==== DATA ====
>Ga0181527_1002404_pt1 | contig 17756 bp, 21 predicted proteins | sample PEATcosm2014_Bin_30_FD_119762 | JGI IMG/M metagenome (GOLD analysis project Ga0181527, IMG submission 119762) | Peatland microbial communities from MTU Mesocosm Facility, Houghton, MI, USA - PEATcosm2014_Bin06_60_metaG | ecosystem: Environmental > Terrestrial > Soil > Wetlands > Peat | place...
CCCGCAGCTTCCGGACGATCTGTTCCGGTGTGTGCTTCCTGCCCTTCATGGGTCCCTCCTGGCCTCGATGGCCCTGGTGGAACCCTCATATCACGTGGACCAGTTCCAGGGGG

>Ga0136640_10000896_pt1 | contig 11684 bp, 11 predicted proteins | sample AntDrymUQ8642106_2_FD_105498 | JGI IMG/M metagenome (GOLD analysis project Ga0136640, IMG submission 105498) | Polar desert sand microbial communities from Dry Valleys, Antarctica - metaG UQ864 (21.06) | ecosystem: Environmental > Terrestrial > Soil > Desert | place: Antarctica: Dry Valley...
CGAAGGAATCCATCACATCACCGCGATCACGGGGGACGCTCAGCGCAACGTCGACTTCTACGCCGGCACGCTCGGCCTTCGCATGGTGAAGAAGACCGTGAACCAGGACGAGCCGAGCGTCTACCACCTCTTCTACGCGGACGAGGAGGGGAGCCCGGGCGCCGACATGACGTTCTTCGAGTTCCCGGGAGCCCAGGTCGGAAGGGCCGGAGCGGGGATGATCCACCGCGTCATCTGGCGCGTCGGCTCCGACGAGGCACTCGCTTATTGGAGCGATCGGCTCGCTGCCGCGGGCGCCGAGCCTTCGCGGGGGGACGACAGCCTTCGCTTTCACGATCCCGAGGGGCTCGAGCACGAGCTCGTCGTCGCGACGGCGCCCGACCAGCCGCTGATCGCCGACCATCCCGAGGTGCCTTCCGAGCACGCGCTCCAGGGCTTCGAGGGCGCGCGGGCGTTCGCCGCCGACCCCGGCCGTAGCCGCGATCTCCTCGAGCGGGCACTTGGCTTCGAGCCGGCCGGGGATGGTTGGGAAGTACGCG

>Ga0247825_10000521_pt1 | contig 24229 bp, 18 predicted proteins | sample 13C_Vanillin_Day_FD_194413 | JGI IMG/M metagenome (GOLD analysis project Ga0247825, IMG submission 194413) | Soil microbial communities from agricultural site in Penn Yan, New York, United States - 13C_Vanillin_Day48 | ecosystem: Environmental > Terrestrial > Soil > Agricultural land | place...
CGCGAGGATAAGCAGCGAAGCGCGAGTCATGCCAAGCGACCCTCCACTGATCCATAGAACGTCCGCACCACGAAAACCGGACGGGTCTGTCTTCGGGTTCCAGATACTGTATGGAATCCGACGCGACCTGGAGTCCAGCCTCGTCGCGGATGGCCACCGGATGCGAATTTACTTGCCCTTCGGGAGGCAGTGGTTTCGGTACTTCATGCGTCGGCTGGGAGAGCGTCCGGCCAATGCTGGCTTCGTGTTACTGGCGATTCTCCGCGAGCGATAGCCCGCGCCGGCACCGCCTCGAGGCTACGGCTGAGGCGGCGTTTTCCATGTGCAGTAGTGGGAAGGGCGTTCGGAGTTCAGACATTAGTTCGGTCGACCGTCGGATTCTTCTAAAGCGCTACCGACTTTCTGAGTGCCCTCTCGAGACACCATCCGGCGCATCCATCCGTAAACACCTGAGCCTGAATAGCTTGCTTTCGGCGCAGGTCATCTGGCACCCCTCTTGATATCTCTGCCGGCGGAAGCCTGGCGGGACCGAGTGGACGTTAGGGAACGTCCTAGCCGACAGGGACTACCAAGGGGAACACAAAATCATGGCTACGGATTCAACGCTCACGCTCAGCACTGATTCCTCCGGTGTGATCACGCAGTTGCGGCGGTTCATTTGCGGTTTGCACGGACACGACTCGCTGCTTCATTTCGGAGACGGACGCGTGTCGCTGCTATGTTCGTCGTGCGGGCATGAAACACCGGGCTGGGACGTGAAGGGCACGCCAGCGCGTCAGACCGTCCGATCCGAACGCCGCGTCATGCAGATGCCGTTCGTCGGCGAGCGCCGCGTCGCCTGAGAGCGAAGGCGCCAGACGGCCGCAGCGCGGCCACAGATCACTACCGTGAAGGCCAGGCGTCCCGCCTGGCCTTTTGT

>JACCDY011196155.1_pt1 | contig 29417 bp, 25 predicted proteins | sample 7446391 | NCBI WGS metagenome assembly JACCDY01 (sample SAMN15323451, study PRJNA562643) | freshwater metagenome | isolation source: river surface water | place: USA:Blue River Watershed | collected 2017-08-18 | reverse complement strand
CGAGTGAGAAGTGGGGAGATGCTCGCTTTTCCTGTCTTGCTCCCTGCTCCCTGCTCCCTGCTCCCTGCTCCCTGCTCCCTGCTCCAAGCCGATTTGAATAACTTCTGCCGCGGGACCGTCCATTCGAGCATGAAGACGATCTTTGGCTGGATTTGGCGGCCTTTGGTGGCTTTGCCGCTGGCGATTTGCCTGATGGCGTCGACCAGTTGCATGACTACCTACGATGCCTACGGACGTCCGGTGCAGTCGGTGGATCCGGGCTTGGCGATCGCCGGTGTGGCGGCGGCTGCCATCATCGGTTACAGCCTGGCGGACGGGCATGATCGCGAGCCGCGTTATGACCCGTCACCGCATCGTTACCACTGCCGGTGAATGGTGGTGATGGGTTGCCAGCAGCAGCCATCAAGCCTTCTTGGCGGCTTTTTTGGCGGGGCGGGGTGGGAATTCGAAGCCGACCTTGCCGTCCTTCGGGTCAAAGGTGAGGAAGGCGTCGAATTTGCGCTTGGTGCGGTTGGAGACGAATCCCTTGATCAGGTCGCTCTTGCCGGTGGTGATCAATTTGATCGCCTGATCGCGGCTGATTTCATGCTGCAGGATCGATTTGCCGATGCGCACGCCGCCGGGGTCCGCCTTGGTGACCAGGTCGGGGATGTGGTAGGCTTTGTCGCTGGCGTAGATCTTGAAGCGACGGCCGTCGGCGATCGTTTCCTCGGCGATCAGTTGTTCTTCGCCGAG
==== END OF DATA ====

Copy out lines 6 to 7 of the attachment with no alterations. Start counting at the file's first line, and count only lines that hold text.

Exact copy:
CGCGAGGATAAGCAGCGAAGCGCGAGTCATGCCAAGCGACCCTCCACTGATCCATAGAACGTCCGCACCACGAAAACCGGACGGGTCTGTCTTCGGGTTCCAGATACTGTATGGAATCCGACGCGACCTGGAGTCCAGCCTCGTCGCGGATGGCCACCGGATGCGAATTTACTTGCCCTTCGGGAGGCAGTGGTTTCGGTACTTCATGCGTCGGCTGGGAGAGCGTCCGGCCAATGCTGGCTTCGTGTTACTGGCGATTCTCCGCGAGCGATAGCCCGCGCCGGCACCGCCTCGAGGCTACGGCTGAGGCGGCGTTTTCCATGTGCAGTAGTGGGAAGGGCGTTCGGAGTTCAGACATTAGTTCGGTCGACCGTCGGATTCTTCTAAAGCGCTACCGACTTTCTGAGTGCCCTCTCGAGACACCATCCGGCGCATCCATCCGTAAACACCTGAGCCTGAATAGCTTGCTTTCGGCGCAGGTCATCTGGCACCCCTCTTGATATCTCTGCCGGCGGAAGCCTGGCGGGACCGAGTGGACGTTAGGGAACGTCCTAGCCGACAGGGACTACCAAGGGGAACACAAAATCATGGCTACGGATTCAACGCTCACGCTCAGCACTGATTCCTCCGGTGTGATCACGCAGTTGCGGCGGTTCATTTGCGGTTTGCACGGACACGACTCGCTGCTTCATTTCGGAGACGGACGCGTGTCGCTGCTATGTTCGTCGTGCGGGCATGAAACACCGGGCTGGGACGTGAAGGGCACGCCAGCGCGTCAGACCGTCCGATCCGAACGCCGCGTCATGCAGATGCCGTTCGTCGGCGAGCGCCGCGTCGCCTGAGAGCGAAGGCGCCAGACGGCCGCAGCGCGGCCACAGATCACTACCGTGAAGGCCAGGCGTCCCGCCTGGCCTTTTGT

>JACCDY011196155.1_pt1 | contig 29417 bp, 25 predicted proteins | sample 7446391 | NCBI WGS metagenome assembly JACCDY01 (sample SAMN15323451, study PRJNA562643) | freshwater metagenome | isolation source: river surface water | place: USA:Blue River Watershed | collected 2017-08-18 | reverse complement strand